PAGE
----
Presentation on theme: "1 Freedom of Political Expression in Japan Shigenori Matsui University of British Columbia, Faculty of Law Canada."— Presentation transcript:
1 Freedom of Political Expression in Japan Shigenori Matsui University of British Columbia, Faculty of Law Canada
2 Introduction The Japanese Constitution enacted in 1946 provides in its Article 21 “Freedom of assembly and association as well as speech, press, and all other forms of expression are guaranteed.” “No censorship shall be maintained...” Freedom of expression is essential not only for personal development but also for democracy. Freedom of political expression lies at the core of freedom of expression.
3 The Japanese Supreme Court entrusted with the power of judicial review has admitted the importance of protecting freedom of political expression. Yet, there are many restrictions on freedom of political expression in Japan and the Japanese Supreme Court has been reluctant to overturn these restrictions.
4 1. Freedom of Political Expression 1-1 Freedom of Political Expression under the Meiji Constitution The Meiji Constitution of 1889, the first modern constitution in Japan, protected freedom of speech. “Japanese subjects shall, within the limits of law, enjoy the liberty of speech, writing, publication, public meetings and associations.” Yet, under the Meiji Constitution, the Emperor was sovereign and sacred and inviolable.
5 Protection of individual rights was extremely limited. Only benevolent grant People were regarded as “subjects” Only protected within the limits of law There were many statutes which restricted freedom of political expression. The People did not have any freedom during the War.
6 1-2 Freedom of Political Expression under the Japanese Constitution After the war, Japan was placed under the occupation by the Allied Nations Abolished many statutes restricting freedom of political expression Abolished the special high police force Ordered the immediate release of political prisoners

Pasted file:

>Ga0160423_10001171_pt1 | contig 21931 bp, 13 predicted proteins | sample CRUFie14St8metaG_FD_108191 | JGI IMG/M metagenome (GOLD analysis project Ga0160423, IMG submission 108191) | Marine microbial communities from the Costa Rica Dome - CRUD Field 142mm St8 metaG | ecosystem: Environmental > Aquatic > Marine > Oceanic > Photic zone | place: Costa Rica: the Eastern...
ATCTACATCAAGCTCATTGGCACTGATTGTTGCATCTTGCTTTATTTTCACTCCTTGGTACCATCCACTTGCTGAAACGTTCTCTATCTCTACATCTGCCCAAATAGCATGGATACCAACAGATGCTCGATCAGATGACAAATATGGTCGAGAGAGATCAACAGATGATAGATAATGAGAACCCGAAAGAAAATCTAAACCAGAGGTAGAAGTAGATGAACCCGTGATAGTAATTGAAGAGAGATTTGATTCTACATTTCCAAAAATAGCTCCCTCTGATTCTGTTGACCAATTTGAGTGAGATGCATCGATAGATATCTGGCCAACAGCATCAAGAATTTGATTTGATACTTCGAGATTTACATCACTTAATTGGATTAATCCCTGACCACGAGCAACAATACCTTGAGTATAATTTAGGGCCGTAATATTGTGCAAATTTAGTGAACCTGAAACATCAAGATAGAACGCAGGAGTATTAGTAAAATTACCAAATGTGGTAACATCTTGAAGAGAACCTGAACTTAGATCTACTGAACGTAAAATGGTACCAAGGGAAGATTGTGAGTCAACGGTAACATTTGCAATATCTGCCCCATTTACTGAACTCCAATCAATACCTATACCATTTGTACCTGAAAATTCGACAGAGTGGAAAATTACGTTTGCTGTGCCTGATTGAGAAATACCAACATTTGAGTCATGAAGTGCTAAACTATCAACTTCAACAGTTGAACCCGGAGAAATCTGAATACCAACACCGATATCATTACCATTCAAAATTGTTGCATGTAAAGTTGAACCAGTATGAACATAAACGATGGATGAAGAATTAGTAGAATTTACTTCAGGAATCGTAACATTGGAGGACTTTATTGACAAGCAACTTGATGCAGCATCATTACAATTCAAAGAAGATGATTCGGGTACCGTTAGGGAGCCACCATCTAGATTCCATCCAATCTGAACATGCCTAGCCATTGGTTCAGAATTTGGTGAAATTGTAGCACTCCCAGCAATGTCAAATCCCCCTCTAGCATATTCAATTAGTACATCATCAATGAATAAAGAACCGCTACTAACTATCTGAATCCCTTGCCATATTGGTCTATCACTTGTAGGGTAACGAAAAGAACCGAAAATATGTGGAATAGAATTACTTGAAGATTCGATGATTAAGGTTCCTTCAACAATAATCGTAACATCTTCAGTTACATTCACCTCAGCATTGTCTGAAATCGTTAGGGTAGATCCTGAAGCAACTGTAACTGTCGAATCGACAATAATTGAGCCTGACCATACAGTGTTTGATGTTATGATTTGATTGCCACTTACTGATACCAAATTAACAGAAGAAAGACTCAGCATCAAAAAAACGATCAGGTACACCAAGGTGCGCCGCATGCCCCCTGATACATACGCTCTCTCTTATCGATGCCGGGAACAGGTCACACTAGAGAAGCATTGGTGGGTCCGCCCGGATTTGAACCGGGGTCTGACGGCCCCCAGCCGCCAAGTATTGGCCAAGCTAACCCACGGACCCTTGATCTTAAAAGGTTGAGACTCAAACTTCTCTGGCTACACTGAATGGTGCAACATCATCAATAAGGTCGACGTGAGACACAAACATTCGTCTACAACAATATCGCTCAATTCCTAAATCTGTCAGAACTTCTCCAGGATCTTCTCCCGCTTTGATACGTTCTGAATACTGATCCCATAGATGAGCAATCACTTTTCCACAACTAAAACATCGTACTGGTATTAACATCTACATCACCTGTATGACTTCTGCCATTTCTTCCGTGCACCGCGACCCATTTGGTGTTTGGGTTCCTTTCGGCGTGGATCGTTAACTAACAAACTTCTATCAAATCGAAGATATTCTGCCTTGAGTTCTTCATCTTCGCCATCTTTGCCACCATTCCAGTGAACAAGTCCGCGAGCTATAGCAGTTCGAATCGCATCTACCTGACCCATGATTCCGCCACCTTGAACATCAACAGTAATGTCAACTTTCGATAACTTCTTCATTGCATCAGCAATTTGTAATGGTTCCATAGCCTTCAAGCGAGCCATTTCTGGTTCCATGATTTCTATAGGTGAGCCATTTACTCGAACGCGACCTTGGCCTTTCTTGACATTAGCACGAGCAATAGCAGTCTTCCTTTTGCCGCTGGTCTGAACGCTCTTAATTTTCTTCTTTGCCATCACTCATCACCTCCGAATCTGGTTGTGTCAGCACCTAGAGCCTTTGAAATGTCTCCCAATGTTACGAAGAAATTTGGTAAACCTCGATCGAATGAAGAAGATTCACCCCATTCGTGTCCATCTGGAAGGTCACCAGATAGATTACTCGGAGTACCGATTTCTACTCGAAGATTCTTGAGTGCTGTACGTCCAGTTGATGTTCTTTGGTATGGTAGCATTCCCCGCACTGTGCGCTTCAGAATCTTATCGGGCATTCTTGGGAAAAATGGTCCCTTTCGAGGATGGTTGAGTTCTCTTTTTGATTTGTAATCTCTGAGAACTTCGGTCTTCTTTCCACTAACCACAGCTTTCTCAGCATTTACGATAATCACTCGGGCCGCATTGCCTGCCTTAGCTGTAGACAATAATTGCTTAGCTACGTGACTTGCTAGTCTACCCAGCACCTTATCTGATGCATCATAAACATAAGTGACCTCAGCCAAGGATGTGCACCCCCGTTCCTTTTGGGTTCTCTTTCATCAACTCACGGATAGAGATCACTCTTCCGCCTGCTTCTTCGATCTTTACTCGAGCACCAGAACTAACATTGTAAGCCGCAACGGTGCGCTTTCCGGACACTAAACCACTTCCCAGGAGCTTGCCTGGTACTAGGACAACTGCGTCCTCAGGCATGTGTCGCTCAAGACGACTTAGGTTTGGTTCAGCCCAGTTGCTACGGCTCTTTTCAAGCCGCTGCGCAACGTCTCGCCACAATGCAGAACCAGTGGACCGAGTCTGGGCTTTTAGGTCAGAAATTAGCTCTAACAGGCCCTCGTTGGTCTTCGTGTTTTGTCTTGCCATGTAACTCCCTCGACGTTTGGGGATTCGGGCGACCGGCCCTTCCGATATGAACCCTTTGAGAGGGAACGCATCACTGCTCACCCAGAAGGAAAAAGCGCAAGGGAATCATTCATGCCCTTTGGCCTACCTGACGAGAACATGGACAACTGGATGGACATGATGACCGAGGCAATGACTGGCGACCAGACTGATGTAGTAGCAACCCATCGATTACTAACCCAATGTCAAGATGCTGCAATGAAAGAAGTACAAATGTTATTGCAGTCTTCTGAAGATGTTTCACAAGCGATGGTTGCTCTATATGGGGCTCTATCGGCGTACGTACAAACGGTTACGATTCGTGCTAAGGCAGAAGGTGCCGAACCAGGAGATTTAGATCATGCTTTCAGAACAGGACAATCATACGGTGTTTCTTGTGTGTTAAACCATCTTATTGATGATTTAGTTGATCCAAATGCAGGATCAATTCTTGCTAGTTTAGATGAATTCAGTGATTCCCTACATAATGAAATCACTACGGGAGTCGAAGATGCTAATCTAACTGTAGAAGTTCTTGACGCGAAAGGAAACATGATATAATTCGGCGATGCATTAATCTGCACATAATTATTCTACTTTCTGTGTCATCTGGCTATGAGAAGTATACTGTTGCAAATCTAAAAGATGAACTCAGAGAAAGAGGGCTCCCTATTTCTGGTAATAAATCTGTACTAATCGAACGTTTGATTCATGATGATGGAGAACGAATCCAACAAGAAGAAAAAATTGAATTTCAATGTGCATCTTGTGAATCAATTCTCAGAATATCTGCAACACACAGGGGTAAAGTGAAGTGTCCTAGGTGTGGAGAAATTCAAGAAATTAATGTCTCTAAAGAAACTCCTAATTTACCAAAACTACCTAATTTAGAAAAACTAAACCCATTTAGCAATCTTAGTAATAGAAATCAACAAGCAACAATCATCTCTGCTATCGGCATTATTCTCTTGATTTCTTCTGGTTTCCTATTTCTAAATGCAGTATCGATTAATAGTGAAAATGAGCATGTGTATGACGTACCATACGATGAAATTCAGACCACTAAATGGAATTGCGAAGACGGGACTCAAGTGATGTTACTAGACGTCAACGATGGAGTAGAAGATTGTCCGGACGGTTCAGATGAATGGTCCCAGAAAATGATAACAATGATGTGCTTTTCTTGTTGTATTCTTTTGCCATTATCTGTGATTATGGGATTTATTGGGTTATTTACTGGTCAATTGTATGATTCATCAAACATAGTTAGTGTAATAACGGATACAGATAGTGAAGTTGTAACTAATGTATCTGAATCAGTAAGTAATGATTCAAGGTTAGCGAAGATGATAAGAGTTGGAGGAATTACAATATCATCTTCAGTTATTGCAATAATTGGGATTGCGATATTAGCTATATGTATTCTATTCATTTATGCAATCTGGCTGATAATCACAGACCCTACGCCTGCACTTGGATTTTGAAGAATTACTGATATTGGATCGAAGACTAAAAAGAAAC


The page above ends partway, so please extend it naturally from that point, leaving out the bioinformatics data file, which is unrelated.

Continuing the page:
7 The Japanese Constitution protected freedom of expression against this background. The sovereign power resides in the people The Emperor is merely a symbol of the state Individual rights are guaranteed as fundamental human rights The courts is vested with the power of judicial review
8 The Japanese Supreme Court has developed the freedom of expression jurisprudence, which admits the significance of giving protection to freedom of expression, especially freedom of political expression. The Hoppou Journal Case
9 Yet, freedom of expression is subject to restrictions for the purpose of protecting public welfare. There are many statutes restricting freedom of political expression in Japan. Yet, the Japanese Supreme Court has been unwilling to overturn these restrictions.
10 This paper will examine the following examples to show the stance of the Japanese Supreme Court. Advocacy of Illegal Action Election Campaigning Political Defamation Freedom of Public Demonstration, Distribution of Document, or Posting of Posters Political Activities of Public Employees
11 2. Advocacy of Illegal Actions 2-1 Advocacy of Illegal Actions The most typical political expression is an advocacy of illegal actions, including advocacy for revolution or overthrow of the Government. The Criminal Code The Subversive Activities Control Act The ban on sedition and solicitation The ban on publication of documents advocating the legitimacy and necessity